Somehow science and technology have escaped social control. If technology is to serve social needs, people must be involved in understanding technology. What motivates people to be involved? Improved living and working conditions. Teaching or preaching would not help. Technology must be presented according to people’s level of understanding.
The way technology has been used has led to disparities, domination, greed and consumerism. In trying to catch up with modernism and consumerism, the general feeling is “all that is rural is bad, all that is urban is good and all that is foreign is best”. How to arrest this trend? Do values give rise to technology or technology determines values of society? Is technology to be adapted according to society or vice-versa?
A Jagadeesh Nellore
It is important to zero in on an approach that would make scientists’ voices come out of the comfort zone of closed door committee rooms. Trashing scientists will certainly lead to more reticence in the public sphere.
The editorial, however, fails to take into account many aspects of the issue, like introduction of genetically modified crops. Science involved in such crops is one aspect. Socio-economic factors are another. Expert opinions from all spheres are required. Secondly, scientists are not a monolithic group in the manner in which they are referred to in the editorial. They may differ in their opinions, as was the case with Bt brinjal. There are people, including scientists, who believe there is no harm in introducing GM crops.
Some scientists are against the idea. Prominent people like P M Bhargava, former director of the Centre of Cellular and Molecular Biology, have openly opposed introduction of GM crops. Of course, merits of the claims would need to be discussed and investigated. But then, it is also true that the scientific establishment in India is dogged by an unscientific culture, in which the hierarchical structure leaves little room for honest reactions.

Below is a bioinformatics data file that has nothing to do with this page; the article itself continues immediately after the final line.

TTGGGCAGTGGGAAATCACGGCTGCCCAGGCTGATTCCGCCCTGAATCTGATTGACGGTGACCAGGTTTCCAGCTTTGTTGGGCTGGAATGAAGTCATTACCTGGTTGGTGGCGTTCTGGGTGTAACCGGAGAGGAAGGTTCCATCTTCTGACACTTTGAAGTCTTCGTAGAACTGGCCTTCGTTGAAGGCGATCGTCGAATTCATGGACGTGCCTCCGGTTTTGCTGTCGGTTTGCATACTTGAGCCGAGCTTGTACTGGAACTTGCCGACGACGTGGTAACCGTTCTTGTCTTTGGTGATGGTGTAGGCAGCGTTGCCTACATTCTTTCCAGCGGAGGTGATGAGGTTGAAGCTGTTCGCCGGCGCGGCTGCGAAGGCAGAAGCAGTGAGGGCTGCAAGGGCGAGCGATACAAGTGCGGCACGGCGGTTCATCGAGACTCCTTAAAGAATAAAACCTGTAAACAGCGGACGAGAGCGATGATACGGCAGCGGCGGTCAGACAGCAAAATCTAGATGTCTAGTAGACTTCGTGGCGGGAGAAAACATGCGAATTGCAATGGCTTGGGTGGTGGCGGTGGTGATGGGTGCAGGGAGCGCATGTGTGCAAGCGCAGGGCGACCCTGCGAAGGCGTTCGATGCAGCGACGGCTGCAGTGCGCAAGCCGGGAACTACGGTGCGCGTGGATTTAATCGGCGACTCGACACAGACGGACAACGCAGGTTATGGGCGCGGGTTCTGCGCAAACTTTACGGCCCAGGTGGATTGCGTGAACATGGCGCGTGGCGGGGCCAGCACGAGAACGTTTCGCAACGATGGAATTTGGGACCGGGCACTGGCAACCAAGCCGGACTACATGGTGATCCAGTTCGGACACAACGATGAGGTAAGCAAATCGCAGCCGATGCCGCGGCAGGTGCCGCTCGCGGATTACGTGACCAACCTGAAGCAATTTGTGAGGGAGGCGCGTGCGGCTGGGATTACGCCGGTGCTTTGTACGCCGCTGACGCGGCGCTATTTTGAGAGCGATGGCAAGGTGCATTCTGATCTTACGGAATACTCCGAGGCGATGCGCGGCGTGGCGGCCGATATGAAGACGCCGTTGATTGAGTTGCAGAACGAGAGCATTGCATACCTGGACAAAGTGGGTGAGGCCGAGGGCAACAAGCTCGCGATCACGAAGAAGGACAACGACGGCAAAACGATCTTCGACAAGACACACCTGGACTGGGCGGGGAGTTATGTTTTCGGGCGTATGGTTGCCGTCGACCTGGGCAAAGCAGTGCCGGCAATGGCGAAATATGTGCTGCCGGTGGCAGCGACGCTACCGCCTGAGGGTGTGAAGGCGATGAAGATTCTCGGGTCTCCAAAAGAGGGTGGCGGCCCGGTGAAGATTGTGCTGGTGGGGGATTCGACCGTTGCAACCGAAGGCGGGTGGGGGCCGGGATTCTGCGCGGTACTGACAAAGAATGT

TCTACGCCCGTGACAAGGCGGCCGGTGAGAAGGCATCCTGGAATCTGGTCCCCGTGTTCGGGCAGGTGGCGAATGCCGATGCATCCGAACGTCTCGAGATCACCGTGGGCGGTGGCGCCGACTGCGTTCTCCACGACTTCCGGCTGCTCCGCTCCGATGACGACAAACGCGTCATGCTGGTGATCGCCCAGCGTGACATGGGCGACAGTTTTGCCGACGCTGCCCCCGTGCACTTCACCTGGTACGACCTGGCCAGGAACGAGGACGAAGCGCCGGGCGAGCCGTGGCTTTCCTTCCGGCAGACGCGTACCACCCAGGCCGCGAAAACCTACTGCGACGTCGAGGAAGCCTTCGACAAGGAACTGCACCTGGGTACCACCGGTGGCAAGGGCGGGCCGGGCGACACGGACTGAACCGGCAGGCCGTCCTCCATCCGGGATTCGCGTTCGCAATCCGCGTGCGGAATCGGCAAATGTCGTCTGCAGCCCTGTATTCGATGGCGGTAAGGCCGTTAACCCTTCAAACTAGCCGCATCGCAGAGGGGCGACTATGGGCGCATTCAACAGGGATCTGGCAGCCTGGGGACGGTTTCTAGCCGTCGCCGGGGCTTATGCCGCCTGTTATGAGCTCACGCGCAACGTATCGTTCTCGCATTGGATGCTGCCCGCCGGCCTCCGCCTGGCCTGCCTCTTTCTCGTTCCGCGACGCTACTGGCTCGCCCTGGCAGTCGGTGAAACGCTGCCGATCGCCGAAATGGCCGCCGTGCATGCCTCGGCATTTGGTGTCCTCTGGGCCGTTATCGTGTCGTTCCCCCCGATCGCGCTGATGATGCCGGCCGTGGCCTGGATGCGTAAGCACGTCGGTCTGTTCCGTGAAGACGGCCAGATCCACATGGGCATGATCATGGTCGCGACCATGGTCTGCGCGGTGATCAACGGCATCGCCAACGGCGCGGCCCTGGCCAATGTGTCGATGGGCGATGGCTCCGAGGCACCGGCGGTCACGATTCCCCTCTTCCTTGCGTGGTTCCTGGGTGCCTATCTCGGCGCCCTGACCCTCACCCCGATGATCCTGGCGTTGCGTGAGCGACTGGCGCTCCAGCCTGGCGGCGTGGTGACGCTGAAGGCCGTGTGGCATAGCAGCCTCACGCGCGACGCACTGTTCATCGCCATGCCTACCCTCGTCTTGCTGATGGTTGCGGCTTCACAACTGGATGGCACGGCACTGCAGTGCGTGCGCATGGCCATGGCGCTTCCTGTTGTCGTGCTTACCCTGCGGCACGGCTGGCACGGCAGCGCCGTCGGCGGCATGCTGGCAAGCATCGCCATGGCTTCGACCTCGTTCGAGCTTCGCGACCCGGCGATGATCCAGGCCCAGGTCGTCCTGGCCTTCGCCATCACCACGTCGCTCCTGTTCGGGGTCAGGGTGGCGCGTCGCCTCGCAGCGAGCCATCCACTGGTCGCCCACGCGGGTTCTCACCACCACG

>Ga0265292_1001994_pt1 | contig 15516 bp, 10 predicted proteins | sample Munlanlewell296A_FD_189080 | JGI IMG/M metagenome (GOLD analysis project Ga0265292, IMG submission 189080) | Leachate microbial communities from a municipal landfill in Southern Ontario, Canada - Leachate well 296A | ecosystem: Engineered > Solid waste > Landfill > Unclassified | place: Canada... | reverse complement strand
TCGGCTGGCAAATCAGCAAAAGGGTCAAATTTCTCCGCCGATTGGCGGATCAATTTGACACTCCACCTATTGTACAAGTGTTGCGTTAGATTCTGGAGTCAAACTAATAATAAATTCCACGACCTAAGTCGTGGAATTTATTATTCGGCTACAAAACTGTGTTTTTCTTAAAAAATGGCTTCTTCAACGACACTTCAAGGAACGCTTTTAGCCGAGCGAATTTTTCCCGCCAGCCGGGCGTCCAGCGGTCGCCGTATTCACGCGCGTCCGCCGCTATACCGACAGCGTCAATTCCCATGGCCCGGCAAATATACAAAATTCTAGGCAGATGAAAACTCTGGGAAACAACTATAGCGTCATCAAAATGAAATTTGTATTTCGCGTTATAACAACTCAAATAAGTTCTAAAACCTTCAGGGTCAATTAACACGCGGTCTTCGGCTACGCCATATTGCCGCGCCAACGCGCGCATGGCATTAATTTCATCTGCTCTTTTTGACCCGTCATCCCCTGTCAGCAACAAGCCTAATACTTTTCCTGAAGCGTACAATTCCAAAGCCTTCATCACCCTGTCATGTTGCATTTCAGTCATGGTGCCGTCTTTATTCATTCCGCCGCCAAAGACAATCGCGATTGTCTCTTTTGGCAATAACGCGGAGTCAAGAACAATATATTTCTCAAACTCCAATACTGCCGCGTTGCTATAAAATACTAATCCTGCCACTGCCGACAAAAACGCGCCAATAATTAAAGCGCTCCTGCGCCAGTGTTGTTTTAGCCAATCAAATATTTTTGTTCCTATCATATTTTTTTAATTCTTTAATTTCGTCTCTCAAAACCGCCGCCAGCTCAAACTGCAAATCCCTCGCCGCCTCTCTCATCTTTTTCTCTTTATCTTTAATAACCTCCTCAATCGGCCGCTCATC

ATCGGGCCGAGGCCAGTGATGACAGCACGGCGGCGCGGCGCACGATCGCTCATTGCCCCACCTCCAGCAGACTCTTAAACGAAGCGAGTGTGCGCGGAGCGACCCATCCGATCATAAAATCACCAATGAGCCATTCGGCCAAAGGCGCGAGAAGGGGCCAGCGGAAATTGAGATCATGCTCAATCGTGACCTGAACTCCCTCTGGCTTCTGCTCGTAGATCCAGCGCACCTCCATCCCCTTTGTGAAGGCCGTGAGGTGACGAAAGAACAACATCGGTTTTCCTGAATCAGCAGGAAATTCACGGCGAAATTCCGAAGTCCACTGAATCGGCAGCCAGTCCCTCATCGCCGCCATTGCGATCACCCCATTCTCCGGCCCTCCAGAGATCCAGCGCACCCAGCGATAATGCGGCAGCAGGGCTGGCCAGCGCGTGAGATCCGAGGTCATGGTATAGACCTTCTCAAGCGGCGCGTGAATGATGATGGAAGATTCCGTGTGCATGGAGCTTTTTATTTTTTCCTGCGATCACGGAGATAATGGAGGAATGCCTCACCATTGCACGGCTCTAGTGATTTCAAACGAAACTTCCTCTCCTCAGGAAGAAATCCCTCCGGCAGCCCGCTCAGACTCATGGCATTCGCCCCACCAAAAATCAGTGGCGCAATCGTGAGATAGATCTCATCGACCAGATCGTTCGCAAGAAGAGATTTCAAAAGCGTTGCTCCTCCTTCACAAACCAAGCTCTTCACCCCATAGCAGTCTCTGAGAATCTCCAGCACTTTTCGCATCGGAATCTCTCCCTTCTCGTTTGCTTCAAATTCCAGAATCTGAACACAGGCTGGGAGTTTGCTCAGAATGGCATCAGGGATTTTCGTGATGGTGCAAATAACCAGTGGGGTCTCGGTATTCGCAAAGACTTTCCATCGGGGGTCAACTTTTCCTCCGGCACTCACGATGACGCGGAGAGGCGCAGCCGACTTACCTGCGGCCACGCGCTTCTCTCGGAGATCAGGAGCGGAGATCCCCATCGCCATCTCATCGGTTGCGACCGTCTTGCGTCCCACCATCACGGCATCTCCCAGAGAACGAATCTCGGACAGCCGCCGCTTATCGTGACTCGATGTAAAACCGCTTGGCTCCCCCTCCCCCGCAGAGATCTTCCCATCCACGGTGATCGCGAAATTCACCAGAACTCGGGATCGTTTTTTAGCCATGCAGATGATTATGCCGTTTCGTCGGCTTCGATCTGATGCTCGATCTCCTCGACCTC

Instead of waiting for the scientists’ community, we should make ourselves sensitive to our surroundings with a bit of inquisitiveness. Illiteracy and superstitions have been the hallmark of Indian way of life. The rich cannot claim any exception either, though they can afford expensive education.
Our scientific community failed to warn people about the dangers of a possible leak of methyl isocyanate gas at the Union Carbide India Limited’s pesticide plant in Bhopal, Madhya Pradesh. Nor have scientists given an absolute solution for the removal of toxic chemicals from the soil at the plant site and from water bodies in the vicinity.
S R Ganguly
It is incredible how the government is at odds with itself while trying to alleviate poverty and improve food security (‘Farmers feel left out’, March 16-31, 2011).
Soil fertilisation is always interpreted as use of chemical fertilisers and therefore, the Nutrient Based Subsidy (NBS), by default, includes only chemical fertilisers. Organic or biofertilisers do not find a place in NBS.
On the other hand is the National Horticulture Mission, which supports organic farming. The 2011-2012 budget promises to support agriculture in rainfed areas. How is that possible when massive subsidies are given to chemical fertilisers that can rapidly destroy soil? Can’t the government see the dichotomy? Cash subsidies for BPL farmers under NBS can be effective only when the subsidy is provided for suitable fertiliser, be it manure or vermicompost.
If Not Endosulfan…